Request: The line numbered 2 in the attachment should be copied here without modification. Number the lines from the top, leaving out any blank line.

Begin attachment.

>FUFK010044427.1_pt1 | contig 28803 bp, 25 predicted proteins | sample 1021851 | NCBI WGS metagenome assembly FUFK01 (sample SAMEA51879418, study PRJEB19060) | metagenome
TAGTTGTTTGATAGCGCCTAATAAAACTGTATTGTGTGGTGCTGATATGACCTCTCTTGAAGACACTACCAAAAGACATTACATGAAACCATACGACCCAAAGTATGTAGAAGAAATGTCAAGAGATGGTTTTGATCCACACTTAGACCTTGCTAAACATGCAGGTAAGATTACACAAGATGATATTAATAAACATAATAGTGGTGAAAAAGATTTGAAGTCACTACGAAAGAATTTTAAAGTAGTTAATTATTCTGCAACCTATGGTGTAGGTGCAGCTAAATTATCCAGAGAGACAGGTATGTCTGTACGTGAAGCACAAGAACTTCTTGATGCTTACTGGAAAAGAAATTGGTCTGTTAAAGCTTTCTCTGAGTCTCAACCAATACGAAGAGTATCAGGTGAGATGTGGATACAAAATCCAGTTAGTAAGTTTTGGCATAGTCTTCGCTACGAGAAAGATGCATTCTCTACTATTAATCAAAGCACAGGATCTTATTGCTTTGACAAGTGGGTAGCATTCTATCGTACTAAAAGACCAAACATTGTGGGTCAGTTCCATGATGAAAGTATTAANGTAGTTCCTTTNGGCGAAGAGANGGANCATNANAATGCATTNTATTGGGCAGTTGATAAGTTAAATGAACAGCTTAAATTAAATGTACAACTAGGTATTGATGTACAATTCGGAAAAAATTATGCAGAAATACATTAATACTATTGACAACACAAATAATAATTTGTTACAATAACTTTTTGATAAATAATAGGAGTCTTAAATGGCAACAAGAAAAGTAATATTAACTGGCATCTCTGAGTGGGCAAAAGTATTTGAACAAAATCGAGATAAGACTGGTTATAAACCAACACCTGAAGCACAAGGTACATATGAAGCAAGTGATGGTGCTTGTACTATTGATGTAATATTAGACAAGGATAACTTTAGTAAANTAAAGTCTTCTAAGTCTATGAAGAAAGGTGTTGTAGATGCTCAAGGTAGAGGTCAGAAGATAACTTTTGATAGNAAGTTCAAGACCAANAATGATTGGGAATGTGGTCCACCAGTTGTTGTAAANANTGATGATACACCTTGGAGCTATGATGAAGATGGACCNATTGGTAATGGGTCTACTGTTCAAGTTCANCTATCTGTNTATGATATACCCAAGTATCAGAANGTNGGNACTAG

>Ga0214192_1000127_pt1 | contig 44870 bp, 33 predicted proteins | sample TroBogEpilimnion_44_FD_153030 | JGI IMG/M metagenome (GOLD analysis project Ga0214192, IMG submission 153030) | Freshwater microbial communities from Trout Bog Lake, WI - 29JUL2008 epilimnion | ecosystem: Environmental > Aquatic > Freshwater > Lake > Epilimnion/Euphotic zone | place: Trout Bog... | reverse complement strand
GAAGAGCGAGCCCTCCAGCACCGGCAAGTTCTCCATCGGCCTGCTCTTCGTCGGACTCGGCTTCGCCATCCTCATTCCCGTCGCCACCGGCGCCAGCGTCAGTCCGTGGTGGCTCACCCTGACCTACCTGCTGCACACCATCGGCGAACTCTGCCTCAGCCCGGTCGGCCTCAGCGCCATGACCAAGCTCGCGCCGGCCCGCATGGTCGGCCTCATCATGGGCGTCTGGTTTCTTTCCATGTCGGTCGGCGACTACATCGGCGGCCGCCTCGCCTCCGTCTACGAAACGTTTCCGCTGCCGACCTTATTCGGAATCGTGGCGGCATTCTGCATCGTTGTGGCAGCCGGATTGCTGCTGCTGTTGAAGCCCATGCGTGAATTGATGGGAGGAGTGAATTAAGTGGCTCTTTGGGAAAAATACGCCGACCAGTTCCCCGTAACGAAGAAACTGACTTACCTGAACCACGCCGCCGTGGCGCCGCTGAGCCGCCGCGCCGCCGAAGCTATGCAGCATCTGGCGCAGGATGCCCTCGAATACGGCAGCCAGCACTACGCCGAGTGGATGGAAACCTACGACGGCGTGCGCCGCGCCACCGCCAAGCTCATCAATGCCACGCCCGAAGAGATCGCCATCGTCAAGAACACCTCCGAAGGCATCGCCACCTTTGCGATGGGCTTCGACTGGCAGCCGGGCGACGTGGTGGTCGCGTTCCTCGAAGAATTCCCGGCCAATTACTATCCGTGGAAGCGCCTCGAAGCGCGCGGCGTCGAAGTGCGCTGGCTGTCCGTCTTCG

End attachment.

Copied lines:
TAGTTGTTTGATAGCGCCTAATAAAACTGTATTGTGTGGTGCTGATATGACCTCTCTTGAAGACACTACCAAAAGACATTACATGAAACCATACGACCCAAAGTATGTAGAAGAAATGTCAAGAGATGGTTTTGATCCACACTTAGACCTTGCTAAACATGCAGGTAAGATTACACAAGATGATATTAATAAACATAATAGTGGTGAAAAAGATTTGAAGTCACTACGAAAGAATTTTAAAGTAGTTAATTATTCTGCAACCTATGGTGTAGGTGCAGCTAAATTATCCAGAGAGACAGGTATGTCTGTACGTGAAGCACAAGAACTTCTTGATGCTTACTGGAAAAGAAATTGGTCTGTTAAAGCTTTCTCTGAGTCTCAACCAATACGAAGAGTATCAGGTGAGATGTGGATACAAAATCCAGTTAGTAAGTTTTGGCATAGTCTTCGCTACGAGAAAGATGCATTCTCTACTATTAATCAAAGCACAGGATCTTATTGCTTTGACAAGTGGGTAGCATTCTATCGTACTAAAAGACCAAACATTGTGGGTCAGTTCCATGATGAAAGTATTAANGTAGTTCCTTTNGGCGAAGAGANGGANCATNANAATGCATTNTATTGGGCAGTTGATAAGTTAAATGAACAGCTTAAATTAAATGTACAACTAGGTATTGATGTACAATTCGGAAAAAATTATGCAGAAATACATTAATACTATTGACAACACAAATAATAATTTGTTACAATAACTTTTTGATAAATAATAGGAGTCTTAAATGGCAACAAGAAAAGTAATATTAACTGGCATCTCTGAGTGGGCAAAAGTATTTGAACAAAATCGAGATAAGACTGGTTATAAACCAACACCTGAAGCACAAGGTACATATGAAGCAAGTGATGGTGCTTGTACTATTGATGTAATATTAGACAAGGATAACTTTAGTAAANTAAAGTCTTCTAAGTCTATGAAGAAAGGTGTTGTAGATGCTCAAGGTAGAGGTCAGAAGATAACTTTTGATAGNAAGTTCAAGACCAANAATGATTGGGAATGTGGTCCACCAGTTGTTGTAAANANTGATGATACACCTTGGAGCTATGATGAAGATGGACCNATTGGTAATGGGTCTACTGTTCAAGTTCANCTATCTGTNTATGATATACCCAAGTATCAGAANGTNGGNACTAG